In a secluded and preternatural corner of Bush Camp there is an outdoor cinema. With manna gums overhead, and bracken and other miscreants under foot, the Ecoplex is more cinema than your usual tree house, and more clearing in the scrub than your usual picture house.
What shows? That would be stuff that turned left at the lights, planted the foot and ripped the rear view mirror off, and then ate it.
The hardware consists of a large 6m x 6m purpose-built screen that sits between two ancient eucalypts, and a six-speaker Super-Sonorama surround audio experience projected by vintage 16mm gear out of a 1978 Jayco SuperTourer Caravan (with annexe).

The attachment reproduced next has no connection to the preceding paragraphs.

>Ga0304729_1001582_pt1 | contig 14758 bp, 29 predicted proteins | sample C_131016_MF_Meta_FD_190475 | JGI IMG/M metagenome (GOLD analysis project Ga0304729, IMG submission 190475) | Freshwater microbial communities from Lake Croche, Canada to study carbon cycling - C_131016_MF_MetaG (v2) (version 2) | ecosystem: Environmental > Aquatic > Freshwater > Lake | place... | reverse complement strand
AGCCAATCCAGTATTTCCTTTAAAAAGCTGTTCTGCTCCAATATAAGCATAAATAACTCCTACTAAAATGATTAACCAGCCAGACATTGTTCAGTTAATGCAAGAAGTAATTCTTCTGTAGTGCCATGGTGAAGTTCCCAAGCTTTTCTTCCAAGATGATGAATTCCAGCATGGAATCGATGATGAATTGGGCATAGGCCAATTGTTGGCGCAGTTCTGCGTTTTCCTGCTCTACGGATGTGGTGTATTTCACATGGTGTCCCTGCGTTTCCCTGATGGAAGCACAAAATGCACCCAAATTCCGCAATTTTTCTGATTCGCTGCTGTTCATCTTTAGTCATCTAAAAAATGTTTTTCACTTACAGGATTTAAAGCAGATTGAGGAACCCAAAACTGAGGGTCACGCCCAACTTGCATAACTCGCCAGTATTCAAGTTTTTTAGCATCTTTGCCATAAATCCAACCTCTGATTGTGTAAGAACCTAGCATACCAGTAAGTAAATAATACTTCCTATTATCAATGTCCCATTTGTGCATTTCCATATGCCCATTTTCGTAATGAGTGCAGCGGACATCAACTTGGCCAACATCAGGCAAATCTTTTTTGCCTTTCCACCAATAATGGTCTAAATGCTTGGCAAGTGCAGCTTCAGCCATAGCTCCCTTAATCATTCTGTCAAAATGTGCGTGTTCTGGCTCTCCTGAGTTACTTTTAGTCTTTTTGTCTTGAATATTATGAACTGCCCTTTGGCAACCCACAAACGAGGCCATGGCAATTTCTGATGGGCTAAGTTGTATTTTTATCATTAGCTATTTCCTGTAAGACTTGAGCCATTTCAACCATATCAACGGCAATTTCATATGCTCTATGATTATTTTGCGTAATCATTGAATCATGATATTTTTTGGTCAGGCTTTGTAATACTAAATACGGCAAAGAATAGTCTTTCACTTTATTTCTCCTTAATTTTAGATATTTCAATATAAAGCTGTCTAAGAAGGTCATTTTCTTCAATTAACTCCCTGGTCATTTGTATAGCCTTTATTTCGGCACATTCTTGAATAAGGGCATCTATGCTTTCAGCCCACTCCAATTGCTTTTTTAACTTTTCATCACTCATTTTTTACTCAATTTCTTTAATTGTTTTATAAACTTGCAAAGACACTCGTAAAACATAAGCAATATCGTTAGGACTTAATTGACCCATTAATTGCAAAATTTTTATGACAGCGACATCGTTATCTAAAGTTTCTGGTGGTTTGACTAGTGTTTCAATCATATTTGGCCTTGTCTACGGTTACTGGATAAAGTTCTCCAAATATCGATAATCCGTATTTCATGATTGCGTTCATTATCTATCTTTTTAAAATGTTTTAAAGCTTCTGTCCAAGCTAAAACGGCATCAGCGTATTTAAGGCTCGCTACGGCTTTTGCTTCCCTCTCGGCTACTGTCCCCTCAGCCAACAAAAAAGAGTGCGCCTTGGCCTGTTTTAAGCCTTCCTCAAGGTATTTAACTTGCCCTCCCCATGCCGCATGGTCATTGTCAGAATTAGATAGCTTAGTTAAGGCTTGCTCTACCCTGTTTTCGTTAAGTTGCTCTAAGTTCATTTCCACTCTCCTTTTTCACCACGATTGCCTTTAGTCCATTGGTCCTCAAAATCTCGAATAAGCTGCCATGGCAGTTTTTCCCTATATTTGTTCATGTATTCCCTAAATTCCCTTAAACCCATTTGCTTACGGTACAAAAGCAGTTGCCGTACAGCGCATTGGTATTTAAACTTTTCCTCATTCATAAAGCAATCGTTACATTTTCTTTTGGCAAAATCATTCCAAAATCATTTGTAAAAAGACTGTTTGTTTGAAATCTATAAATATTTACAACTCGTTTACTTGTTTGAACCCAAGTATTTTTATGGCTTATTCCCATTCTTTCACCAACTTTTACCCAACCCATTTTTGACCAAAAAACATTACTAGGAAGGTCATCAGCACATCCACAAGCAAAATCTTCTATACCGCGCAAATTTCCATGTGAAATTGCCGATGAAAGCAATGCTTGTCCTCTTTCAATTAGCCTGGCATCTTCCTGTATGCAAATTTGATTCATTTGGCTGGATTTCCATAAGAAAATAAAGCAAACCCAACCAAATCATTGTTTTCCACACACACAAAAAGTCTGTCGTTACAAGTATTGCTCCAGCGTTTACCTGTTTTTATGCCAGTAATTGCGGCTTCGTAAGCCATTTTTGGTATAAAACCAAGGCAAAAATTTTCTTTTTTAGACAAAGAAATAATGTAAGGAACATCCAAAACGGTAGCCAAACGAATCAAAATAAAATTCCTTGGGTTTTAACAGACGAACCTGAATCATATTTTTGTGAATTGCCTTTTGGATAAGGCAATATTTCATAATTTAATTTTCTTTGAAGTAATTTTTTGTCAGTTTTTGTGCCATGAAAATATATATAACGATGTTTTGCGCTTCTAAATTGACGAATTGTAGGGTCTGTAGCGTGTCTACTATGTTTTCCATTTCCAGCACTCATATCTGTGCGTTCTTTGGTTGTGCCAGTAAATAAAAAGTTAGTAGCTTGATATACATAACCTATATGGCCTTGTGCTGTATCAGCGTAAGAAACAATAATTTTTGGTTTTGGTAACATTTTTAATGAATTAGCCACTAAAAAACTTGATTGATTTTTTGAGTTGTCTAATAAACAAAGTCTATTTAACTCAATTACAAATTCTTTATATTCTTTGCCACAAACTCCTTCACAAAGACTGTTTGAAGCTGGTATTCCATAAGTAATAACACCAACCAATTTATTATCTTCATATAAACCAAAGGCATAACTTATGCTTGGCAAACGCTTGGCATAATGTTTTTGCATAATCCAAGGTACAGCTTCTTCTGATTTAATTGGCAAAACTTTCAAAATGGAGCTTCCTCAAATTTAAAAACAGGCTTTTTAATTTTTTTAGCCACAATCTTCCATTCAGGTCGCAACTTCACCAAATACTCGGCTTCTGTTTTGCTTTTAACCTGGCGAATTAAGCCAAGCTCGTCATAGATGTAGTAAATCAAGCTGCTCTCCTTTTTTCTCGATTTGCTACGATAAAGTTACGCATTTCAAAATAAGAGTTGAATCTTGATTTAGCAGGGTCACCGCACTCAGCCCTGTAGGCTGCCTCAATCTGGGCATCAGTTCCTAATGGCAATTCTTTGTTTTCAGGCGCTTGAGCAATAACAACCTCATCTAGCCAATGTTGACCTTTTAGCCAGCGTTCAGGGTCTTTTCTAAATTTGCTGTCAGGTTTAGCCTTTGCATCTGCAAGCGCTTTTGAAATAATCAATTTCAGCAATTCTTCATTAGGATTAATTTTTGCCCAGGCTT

Programmed by Jim Knox, the material on show aims to “enlarge the horizons of the viewer, provide wholesome entertainment, afford helpful stimulation, and remind of the responsibilities one has towards society”. It’s a setting for estranged dreams and endearing nightmares, a wonderland of neurosis that’ll perch on your shoulder and follow you home. It tears the viewer out of the desensitised and disaffected shell of the atomised individual. It’s also a bit silly and plenty FUN.
Jim swims (and has swum since 2001) the sewers of cinema now-and-past to salvage unfamiliar objects of wonder and delight, both new and misremembered (and damn strange – of course) instruments of celluloid enchantment.